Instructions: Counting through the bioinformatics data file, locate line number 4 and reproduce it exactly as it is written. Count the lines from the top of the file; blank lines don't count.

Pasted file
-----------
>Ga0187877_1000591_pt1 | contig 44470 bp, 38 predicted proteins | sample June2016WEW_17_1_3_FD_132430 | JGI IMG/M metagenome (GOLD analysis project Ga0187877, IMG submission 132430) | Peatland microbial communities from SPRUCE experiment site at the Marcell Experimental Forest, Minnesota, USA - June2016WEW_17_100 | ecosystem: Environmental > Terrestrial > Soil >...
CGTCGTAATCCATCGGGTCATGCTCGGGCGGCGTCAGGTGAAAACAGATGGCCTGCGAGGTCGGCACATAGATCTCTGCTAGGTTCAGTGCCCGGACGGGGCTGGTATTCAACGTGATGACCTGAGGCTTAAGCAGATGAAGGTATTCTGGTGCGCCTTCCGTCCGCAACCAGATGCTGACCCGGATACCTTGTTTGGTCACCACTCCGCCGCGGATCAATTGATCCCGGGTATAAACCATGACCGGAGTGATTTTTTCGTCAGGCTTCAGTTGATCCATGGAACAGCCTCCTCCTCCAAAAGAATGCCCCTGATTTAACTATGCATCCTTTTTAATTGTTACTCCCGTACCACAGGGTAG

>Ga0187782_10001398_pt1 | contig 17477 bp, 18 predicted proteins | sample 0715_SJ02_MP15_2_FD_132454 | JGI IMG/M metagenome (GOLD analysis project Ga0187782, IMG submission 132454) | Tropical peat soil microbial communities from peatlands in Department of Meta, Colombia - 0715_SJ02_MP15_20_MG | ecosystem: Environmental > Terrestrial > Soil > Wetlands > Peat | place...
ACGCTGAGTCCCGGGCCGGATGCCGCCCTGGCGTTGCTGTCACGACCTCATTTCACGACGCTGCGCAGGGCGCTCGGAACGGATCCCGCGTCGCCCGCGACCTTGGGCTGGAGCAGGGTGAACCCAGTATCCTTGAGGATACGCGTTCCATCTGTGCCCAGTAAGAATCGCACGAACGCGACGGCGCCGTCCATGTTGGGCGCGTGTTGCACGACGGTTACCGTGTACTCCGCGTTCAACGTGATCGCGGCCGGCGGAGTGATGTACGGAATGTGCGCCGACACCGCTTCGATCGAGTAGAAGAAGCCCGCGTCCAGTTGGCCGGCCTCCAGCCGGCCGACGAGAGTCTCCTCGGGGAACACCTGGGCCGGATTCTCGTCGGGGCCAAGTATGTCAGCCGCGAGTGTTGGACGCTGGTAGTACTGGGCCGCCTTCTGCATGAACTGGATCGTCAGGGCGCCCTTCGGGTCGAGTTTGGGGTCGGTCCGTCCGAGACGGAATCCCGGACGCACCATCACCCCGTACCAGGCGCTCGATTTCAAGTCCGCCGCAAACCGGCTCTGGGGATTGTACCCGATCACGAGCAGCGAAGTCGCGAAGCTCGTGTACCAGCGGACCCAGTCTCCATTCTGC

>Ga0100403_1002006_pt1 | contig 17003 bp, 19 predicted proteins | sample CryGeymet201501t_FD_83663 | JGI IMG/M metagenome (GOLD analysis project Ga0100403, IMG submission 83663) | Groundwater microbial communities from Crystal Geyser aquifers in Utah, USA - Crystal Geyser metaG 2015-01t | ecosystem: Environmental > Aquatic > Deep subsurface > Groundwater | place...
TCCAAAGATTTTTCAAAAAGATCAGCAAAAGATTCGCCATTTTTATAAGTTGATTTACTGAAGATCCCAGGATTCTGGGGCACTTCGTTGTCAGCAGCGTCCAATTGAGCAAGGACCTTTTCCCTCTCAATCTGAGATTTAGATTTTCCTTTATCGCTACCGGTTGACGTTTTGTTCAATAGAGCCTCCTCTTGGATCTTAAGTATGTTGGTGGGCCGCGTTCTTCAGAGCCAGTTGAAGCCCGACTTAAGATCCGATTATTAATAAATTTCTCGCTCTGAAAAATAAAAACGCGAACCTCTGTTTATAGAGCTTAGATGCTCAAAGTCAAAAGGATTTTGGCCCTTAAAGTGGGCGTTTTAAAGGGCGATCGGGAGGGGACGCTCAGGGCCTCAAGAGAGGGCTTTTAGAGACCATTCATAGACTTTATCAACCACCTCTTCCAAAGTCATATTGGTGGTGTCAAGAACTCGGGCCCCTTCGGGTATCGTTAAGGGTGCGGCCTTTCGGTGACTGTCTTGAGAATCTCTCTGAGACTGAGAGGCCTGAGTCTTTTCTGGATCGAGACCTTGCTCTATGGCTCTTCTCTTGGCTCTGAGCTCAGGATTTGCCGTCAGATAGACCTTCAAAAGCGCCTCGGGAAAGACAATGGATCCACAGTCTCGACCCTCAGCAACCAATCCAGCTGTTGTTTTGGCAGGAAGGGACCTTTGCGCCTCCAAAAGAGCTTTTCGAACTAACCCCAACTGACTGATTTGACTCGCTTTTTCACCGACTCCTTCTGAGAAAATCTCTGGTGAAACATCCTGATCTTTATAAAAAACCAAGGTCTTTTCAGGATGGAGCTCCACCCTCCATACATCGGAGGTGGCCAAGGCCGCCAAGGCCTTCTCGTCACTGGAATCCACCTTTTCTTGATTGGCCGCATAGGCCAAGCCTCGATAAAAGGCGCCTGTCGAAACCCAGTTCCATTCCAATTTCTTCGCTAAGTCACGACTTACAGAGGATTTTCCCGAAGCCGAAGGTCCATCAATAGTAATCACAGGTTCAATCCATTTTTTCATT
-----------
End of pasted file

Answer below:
ACGCTGAGTCCCGGGCCGGATGCCGCCCTGGCGTTGCTGTCACGACCTCATTTCACGACGCTGCGCAGGGCGCTCGGAACGGATCCCGCGTCGCCCGCGACCTTGGGCTGGAGCAGGGTGAACCCAGTATCCTTGAGGATACGCGTTCCATCTGTGCCCAGTAAGAATCGCACGAACGCGACGGCGCCGTCCATGTTGGGCGCGTGTTGCACGACGGTTACCGTGTACTCCGCGTTCAACGTGATCGCGGCCGGCGGAGTGATGTACGGAATGTGCGCCGACACCGCTTCGATCGAGTAGAAGAAGCCCGCGTCCAGTTGGCCGGCCTCCAGCCGGCCGACGAGAGTCTCCTCGGGGAACACCTGGGCCGGATTCTCGTCGGGGCCAAGTATGTCAGCCGCGAGTGTTGGACGCTGGTAGTACTGGGCCGCCTTCTGCATGAACTGGATCGTCAGGGCGCCCTTCGGGTCGAGTTTGGGGTCGGTCCGTCCGAGACGGAATCCCGGACGCACCATCACCCCGTACCAGGCGCTCGATTTCAAGTCCGCCGCAAACCGGCTCTGGGGATTGTACCCGATCACGAGCAGCGAAGTCGCGAAGCTCGTGTACCAGCGGACCCAGTCTCCATTCTGC